The key General Election question is whether the Conservative Party can secure an overall majority – or does it have to form either a minority or coalition government. If the Conservative Party did secure a narrow overall majority, there would be considerable relief at Conservative Central Office: such an outcome seemed unlikely shortly after the first TV debate when Nick Clegg joined the electoral party to make it a three horse race. But a narrow overall majority brings its own risks. After all, the financial markets, possibly through a falling £ sterling, would demand strong action to tackle the £163 billion public sector net borrowing deficit.
Inevitably, this means deep – and very divisive – public expenditure cuts. The current turmoil in Athens bodes ill for those who believe that large public expenditure cuts can be readily implemented. A very small overall majority would probably compel the Conservative Party to call a further General Election, well before its five years of government were out. The nearest precedent is 1974, when two General Elections were held. In the February poll, the Labour Party won four more seats than the Conservative Party. In October, Labour sought a renewed mandate and secured a tiny overall majority of three, which lasted – with backing from the Liberal Party – until 1979.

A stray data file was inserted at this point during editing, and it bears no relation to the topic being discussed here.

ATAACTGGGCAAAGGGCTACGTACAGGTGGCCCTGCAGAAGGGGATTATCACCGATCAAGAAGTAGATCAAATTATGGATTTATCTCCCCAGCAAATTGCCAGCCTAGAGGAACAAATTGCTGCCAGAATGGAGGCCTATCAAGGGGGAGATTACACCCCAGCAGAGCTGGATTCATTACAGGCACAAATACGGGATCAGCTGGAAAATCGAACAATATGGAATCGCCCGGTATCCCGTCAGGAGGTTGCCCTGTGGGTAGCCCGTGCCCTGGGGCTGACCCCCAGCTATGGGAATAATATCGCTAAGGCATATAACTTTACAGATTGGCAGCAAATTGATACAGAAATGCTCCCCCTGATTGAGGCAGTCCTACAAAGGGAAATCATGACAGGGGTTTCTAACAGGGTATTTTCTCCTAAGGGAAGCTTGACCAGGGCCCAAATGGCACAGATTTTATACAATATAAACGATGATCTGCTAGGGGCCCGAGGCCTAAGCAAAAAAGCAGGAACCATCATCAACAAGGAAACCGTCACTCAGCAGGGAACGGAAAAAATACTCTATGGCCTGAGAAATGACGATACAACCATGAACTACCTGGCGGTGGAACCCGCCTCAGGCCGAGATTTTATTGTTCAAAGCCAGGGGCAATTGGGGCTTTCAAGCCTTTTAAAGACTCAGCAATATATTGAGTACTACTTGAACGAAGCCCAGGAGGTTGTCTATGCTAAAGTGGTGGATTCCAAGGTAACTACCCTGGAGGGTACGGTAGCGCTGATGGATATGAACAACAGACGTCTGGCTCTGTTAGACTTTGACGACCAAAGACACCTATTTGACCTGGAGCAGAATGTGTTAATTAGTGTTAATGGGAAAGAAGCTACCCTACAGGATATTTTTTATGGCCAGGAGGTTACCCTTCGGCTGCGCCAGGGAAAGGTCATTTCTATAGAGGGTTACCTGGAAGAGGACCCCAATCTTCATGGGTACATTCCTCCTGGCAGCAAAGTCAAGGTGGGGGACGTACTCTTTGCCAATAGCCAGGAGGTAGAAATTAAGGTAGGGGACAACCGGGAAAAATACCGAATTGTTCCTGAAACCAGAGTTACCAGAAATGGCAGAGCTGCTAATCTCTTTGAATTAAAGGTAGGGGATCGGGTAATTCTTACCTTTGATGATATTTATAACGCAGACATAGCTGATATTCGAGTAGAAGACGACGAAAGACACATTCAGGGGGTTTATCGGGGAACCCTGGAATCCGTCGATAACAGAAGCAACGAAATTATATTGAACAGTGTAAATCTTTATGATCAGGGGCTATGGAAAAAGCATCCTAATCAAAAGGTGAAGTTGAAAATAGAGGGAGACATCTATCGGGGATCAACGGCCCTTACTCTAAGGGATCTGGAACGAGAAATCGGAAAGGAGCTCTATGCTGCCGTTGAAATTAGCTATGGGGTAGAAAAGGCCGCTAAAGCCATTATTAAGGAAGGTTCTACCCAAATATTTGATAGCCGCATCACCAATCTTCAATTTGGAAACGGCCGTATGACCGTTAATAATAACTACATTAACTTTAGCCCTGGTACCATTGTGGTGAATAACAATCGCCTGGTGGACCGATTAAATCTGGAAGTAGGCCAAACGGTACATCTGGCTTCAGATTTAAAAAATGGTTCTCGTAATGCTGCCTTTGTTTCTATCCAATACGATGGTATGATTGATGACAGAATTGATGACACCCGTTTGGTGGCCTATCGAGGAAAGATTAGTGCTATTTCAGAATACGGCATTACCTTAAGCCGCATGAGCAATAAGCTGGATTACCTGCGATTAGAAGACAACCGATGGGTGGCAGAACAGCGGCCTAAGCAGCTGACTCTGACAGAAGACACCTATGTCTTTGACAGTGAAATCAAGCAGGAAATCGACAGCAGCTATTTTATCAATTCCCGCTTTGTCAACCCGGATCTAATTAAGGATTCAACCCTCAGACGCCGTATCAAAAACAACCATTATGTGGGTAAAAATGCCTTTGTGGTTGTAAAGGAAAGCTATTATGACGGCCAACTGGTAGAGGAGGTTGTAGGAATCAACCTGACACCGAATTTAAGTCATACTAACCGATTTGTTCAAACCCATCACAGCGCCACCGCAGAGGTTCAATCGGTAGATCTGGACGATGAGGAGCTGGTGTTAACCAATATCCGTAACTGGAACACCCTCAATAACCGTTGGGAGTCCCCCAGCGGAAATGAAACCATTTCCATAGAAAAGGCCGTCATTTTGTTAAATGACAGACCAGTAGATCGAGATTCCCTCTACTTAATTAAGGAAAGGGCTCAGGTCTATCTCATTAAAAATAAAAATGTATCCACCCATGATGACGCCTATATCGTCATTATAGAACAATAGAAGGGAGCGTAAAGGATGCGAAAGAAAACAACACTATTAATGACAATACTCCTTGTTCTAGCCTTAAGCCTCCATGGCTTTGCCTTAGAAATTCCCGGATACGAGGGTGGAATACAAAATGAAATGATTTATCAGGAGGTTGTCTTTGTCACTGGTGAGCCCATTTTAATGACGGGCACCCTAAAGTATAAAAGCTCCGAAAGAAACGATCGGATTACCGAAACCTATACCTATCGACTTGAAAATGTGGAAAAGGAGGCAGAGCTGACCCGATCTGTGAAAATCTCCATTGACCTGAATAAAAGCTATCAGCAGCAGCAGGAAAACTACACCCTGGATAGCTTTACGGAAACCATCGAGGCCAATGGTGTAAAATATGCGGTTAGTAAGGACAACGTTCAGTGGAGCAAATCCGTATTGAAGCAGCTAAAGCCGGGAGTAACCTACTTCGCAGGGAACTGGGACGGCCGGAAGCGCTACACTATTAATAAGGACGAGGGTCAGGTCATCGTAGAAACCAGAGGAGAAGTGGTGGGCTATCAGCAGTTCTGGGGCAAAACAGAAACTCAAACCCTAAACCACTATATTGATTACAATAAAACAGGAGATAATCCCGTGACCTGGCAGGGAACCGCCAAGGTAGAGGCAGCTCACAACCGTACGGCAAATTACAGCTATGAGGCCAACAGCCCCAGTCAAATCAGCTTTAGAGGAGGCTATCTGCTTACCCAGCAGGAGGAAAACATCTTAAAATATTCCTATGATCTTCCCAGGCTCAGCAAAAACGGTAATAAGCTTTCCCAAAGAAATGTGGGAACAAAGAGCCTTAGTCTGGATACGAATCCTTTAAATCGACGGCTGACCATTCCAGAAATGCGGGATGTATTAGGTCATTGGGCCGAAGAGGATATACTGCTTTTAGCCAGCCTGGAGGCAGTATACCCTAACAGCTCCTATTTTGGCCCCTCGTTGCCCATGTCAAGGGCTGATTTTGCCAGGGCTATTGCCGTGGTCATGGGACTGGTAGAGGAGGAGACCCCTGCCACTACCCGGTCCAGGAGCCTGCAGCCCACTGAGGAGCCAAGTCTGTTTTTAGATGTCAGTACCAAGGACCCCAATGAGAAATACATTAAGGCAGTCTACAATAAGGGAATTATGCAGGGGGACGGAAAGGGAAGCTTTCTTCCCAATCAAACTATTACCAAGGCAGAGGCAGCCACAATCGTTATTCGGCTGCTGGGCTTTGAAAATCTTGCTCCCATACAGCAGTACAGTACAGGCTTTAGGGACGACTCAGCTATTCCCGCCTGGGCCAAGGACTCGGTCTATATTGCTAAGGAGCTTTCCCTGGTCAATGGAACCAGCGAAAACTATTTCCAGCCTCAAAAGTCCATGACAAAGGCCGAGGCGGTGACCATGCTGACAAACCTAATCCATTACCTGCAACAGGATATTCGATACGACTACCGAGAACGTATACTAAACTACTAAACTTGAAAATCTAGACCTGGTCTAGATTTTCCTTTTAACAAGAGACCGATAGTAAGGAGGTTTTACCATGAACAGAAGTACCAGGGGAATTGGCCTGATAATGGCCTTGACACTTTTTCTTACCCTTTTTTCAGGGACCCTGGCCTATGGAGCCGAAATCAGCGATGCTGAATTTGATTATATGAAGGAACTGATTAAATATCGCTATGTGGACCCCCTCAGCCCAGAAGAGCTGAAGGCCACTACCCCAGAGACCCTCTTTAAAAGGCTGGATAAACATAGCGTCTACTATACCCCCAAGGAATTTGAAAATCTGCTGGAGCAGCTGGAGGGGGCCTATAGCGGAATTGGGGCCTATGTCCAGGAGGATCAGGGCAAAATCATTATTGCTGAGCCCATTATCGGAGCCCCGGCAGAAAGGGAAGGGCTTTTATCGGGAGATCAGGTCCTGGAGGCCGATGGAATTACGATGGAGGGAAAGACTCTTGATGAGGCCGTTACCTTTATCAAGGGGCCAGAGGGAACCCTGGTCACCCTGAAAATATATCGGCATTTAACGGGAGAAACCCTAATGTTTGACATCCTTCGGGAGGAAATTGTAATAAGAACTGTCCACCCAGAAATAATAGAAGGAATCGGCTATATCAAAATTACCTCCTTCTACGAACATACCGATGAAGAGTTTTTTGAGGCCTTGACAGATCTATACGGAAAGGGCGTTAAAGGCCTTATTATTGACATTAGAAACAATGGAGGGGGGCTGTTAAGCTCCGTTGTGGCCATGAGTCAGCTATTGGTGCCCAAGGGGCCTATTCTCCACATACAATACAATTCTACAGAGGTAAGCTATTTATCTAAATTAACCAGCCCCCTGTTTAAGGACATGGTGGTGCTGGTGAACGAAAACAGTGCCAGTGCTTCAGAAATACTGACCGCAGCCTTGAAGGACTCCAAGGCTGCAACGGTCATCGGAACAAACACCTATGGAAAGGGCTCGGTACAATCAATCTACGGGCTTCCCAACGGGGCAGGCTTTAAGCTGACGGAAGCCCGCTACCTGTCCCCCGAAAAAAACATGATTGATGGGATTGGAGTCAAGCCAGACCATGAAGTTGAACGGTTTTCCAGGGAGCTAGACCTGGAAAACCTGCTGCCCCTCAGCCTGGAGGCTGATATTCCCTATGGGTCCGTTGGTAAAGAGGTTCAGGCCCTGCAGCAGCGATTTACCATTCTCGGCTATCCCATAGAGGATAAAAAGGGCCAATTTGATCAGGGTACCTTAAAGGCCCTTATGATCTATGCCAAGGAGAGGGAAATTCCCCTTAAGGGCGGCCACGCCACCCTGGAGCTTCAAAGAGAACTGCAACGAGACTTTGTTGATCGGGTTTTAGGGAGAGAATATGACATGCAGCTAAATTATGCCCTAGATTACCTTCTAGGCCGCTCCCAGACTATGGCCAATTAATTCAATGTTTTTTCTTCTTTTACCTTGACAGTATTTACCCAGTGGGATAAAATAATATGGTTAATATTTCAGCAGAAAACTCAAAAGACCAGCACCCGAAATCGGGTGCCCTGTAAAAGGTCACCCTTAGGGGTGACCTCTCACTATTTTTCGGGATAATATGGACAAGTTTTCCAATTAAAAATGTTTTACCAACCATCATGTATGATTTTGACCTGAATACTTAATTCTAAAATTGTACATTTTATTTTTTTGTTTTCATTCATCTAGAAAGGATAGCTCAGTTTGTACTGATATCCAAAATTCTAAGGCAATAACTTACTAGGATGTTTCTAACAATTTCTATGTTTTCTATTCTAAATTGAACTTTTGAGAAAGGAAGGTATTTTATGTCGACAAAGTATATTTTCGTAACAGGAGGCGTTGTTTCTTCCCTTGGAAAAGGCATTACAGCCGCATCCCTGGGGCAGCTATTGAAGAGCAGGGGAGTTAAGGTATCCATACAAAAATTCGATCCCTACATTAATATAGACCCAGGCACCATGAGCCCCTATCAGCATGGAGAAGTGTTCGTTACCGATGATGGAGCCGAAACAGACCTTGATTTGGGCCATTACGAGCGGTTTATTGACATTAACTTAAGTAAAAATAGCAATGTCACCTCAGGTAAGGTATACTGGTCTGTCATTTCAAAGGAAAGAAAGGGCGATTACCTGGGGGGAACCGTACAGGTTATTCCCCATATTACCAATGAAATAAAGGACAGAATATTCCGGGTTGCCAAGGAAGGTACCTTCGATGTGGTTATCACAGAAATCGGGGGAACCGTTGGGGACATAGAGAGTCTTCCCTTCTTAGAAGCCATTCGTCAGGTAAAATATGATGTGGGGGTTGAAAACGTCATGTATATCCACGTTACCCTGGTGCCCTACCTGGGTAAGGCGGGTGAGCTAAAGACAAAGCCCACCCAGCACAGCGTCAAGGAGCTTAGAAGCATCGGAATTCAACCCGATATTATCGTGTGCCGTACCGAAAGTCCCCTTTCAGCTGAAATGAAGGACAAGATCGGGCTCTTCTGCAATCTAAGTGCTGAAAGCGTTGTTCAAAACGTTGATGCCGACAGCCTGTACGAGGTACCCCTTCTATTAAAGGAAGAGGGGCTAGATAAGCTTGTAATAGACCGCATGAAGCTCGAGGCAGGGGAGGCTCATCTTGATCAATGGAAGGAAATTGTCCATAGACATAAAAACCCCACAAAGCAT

If he did win a very small overall majority, David Cameron would hope to hold out for some years. Fighting a second General Election, on the back of savage public expenditure cuts, is hardly likely to attract votes. Moreover, despite its desperate financial state, the Labour Party will presumably have a younger – and more voter-friendly – leader. The Liberal Democrats, too, would hope to build on their recent momentum to remain genuine third party contenders.
If the Conservatives do squeak home with a wafer-thin overall majority, would it be a pyrrhic victory?